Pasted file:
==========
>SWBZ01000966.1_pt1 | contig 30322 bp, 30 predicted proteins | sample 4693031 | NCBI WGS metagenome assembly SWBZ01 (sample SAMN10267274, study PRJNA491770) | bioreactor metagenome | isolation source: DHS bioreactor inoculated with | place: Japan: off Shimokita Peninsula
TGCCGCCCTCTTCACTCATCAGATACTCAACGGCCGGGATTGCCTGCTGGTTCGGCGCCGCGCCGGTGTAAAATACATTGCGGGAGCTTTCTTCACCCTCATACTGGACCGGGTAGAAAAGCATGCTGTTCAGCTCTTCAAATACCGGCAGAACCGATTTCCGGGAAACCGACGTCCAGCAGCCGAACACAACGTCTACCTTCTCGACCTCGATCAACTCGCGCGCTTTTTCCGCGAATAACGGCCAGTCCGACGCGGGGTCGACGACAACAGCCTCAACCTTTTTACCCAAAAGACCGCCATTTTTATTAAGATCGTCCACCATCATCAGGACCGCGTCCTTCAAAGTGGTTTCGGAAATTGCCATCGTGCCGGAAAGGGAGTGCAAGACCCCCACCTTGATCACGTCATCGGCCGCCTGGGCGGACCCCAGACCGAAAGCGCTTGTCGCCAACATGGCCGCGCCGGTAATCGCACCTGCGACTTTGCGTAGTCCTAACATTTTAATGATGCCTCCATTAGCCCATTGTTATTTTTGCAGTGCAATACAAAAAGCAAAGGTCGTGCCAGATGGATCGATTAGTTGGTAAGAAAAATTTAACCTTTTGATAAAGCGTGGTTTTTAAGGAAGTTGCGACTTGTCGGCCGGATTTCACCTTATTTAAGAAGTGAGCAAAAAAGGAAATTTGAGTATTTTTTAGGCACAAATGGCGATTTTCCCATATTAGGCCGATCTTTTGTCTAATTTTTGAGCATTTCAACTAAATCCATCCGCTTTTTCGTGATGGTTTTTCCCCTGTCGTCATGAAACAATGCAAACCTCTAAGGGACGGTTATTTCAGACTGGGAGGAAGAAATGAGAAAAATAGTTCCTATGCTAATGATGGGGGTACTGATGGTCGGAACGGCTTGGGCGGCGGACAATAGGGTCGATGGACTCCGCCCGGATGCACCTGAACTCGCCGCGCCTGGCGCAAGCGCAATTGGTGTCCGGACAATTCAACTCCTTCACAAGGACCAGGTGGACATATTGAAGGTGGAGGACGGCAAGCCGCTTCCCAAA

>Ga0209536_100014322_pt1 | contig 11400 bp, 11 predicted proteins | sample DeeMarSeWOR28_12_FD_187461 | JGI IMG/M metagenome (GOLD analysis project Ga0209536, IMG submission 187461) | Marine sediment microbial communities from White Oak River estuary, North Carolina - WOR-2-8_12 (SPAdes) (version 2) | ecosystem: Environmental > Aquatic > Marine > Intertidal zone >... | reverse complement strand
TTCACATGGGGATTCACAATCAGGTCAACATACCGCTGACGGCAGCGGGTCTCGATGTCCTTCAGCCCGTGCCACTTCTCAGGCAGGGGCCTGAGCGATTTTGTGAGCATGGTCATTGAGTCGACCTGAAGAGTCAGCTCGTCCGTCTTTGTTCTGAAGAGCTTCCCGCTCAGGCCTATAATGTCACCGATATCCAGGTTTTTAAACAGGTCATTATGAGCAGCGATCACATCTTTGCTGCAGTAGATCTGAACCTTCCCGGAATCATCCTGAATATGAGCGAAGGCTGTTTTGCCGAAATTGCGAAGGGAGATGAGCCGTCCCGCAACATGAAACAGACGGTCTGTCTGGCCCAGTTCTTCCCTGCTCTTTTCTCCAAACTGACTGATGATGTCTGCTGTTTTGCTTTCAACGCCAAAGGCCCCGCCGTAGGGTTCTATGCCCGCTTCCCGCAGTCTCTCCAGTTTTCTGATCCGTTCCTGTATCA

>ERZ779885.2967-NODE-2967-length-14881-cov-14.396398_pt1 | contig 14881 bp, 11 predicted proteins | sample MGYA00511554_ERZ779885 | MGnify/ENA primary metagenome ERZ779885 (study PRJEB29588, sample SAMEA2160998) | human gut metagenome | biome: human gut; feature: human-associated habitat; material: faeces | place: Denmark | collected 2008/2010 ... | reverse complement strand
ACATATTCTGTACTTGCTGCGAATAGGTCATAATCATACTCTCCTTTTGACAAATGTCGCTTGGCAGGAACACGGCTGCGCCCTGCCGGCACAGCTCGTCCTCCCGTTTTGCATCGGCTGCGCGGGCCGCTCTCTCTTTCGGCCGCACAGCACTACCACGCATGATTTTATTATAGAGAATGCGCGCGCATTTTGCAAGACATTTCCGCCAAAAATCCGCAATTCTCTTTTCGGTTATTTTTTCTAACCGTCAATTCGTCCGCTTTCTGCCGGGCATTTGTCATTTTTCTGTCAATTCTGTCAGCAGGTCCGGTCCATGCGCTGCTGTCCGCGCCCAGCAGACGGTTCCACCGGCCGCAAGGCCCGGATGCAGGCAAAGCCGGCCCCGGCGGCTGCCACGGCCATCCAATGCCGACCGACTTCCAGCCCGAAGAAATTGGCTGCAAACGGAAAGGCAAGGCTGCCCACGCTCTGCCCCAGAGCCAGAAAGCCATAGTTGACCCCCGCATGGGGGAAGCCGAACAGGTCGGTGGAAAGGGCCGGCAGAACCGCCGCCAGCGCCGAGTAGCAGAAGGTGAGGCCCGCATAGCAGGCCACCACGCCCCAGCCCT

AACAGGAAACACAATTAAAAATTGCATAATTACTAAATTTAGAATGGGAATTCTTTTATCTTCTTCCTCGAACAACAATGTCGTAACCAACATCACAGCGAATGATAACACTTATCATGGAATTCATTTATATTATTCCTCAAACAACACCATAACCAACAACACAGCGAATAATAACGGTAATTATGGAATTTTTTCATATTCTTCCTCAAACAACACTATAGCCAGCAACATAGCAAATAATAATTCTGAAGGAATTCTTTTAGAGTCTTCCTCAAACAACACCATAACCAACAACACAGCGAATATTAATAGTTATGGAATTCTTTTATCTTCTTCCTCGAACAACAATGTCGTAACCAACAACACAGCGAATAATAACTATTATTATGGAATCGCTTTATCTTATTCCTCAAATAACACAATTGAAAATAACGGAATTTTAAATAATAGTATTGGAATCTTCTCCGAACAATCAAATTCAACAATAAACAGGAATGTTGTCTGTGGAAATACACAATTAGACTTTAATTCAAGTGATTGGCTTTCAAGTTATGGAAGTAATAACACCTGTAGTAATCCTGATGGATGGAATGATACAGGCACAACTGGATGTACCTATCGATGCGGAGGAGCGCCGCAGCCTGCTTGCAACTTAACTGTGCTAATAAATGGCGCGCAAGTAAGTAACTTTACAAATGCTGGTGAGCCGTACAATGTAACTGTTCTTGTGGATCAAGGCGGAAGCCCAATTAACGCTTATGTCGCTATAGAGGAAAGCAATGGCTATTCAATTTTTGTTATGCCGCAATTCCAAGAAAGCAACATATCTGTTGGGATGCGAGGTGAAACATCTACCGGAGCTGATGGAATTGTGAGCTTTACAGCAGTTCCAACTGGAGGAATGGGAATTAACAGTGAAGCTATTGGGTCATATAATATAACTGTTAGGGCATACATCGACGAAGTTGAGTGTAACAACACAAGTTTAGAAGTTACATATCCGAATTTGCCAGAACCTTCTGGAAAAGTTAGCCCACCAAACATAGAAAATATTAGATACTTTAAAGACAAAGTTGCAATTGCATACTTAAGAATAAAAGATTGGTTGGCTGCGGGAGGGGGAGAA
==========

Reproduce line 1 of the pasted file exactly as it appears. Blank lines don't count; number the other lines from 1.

>SWBZ01000966.1_pt1 | contig 30322 bp, 30 predicted proteins | sample 4693031 | NCBI WGS metagenome assembly SWBZ01 (sample SAMN10267274, study PRJNA491770) | bioreactor metagenome | isolation source: DHS bioreactor inoculated with | place: Japan: off Shimokita Peninsula